The early residents of both Newbury and Newburyport had names like Sewall, Moody, Short, Brown and Browne, Noyes, Parker, Woodbridge and Kent. Their daily lives were ruled by the stern Puritanism they had brought with them from England. In his "Sketch of the History of Newbury, Newburyport and West Newbury," written in 1845, Joshua Coffin includes this droll entry under his account of the year 1637.
"In April, one hundred and sixty men, under the command of captain Stoughton, were raised to go against the Pequods. Of this number Newburyport raised eight, Ipswich seventeen, Salem eighteen, Lynn sixteen, and Boston twenty-six. It will serve to give the reader some idea of the all-pervading influence of the theological discussions which were then agitating the whole community, to inform him, on the authority of Neal, that these very troops deemed it necessary to halt on their march to Connecticut, in order to decide the question, whether they were under a covenant of grace or a covenant of works, deeming it improper to advance till that momentous question was settled."
In the 18th century, Newburyport became a shipbuilding town -- 90 ships were launched in 1772 alone -- and it remained one until the early 20th century. The War of Independence (1775-1783) was bad for business, for it closed the English ports through which Newburyport had established a lucrative trade in lumber and other goods. It was also bad for the town's ships, 24 of which were lost in privateering raids against the British.
The war won, Newburyport entered its Golden Age, which saw imports for just one month, in 1805, soar to $800,000, and the population double. Most of the finest houses on High Street date from this period, their captain-owners having made fortunes as privateers and traders.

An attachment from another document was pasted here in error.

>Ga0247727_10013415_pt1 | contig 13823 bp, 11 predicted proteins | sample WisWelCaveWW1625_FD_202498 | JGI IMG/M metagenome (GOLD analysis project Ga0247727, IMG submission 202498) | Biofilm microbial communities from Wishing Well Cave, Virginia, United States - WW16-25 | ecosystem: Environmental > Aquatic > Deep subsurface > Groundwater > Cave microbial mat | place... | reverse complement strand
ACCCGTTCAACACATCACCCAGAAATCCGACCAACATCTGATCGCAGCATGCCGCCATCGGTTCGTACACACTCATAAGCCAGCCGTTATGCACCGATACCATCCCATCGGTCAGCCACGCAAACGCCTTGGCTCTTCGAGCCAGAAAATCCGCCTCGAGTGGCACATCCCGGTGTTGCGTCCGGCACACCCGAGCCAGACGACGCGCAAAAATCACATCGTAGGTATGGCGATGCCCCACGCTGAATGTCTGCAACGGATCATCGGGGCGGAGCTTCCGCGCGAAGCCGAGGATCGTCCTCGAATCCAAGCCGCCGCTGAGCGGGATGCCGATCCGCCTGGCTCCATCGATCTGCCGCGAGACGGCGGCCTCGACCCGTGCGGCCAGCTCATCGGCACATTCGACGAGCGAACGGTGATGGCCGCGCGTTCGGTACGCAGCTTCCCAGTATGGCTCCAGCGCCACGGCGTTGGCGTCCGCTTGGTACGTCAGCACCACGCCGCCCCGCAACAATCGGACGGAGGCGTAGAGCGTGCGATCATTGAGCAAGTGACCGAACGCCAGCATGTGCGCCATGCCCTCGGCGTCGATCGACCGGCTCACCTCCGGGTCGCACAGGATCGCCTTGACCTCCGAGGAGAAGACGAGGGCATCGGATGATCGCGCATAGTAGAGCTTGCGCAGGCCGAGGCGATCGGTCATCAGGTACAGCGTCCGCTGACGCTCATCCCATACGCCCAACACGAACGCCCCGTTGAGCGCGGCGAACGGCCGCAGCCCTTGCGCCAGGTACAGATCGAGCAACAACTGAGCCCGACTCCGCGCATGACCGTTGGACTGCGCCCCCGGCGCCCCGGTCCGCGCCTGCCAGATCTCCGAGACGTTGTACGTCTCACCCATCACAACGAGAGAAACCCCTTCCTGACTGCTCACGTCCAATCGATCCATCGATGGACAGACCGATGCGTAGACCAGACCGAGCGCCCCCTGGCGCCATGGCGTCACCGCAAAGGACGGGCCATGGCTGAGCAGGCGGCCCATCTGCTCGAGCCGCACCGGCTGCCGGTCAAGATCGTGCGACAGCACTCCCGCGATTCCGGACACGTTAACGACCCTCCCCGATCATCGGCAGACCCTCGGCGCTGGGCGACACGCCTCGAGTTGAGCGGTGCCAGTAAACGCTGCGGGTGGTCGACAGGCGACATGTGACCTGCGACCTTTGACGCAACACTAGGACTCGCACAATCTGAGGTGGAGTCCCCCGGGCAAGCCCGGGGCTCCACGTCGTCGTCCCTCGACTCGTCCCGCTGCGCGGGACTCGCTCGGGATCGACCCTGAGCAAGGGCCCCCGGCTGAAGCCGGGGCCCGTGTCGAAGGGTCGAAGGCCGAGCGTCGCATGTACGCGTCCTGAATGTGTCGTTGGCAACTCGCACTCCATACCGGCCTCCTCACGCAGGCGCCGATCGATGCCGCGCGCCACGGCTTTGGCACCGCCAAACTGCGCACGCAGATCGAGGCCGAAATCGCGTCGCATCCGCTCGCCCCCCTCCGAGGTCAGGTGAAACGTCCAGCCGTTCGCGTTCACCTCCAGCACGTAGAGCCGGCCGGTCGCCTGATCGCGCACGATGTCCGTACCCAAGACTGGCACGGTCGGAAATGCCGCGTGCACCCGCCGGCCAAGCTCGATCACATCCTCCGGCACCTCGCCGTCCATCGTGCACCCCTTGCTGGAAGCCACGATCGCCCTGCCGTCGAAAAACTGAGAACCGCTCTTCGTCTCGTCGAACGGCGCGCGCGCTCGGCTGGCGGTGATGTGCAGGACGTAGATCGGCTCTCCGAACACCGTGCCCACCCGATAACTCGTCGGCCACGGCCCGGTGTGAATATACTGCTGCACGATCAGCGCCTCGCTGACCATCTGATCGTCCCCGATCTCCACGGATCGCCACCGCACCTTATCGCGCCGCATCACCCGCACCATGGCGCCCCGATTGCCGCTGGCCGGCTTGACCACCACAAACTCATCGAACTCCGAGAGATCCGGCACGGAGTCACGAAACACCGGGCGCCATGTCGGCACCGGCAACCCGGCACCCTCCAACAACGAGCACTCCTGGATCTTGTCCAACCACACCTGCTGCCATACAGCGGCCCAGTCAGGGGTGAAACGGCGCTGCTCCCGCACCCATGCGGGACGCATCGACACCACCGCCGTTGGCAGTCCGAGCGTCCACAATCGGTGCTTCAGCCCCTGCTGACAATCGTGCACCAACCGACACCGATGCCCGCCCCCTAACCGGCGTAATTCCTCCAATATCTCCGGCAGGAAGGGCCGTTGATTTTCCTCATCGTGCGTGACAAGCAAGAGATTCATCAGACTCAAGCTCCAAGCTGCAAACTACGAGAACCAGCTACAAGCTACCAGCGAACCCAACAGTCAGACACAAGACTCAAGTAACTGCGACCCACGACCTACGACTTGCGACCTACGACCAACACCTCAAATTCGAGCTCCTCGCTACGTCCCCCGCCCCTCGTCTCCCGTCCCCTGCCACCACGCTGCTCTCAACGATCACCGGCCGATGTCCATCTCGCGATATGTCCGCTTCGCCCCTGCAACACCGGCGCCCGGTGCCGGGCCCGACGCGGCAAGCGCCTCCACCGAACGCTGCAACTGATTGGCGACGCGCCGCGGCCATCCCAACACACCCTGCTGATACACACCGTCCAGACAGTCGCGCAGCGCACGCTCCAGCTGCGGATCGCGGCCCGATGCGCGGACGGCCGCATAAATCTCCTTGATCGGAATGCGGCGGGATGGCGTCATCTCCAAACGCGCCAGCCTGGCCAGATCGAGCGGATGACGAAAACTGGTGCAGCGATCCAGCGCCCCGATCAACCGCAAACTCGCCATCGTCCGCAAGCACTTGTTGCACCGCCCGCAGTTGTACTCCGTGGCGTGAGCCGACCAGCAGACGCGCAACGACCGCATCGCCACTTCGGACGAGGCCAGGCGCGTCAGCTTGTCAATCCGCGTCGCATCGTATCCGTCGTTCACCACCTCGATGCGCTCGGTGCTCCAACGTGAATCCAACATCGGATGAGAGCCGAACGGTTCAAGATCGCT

But Jefferson's Embargo Act, the "Great Fire" of 1811 and the War of 1812 put an end to the prosperity. The population began to decline; shipbuilding slowed and, in 1901, stopped. As the shoe and textile mills along the upper Merrimack succumbed to southern competition in the early 20th century, Newburyport, for so long their conduit to a waiting world, fell on hard times.
In the 1960s, urban renewal might have bulldozed Newburyport's somnolent downtown out of existence, but the historic preservation movement came along in the nick of time. In 1971, Market Square was designated a National Historic District.
In addition to walking and gaping, eating and shopping, that else is there to do in Newburyport? Well, there is an 11-mile-long barrier island and beach to hike over or loll on, depending on the season. It's called Plum Island, and it's just outside town. Half of it is given over to the Parker River National Wildlife Refuge, which covers 460 acres of marsh, tidal bay and dunes.
If you like to fish, you can rent a boat for a day's fishing. You can also visit the Maritime Museum on Water Street; it was closed when I visited, but I have it on reliable authority that it provides an instructive historical perspective on Newburyport.
There are very old graves to see, and feel beckoned back in time by, at the Old Hill burying Ground and at the even older Sawyers Hill cemetery.
And finally there are the houses. Of the four that are open to the public, perhaps the most interesting is the Pierce-Knapp-Healy House, at 47 High Street. Built around 1812 by Capt. Benjamin Pierce, "a wealthy owner of privateers," as the guidebook "A Guide to Newburyport and the Merrimack" identifies him, it features painted wallpaper by Dufour and Leroy of Paris and otherwise speaks in a thousand details of the grade and grandeur of a lost age that lives again in Newburyport.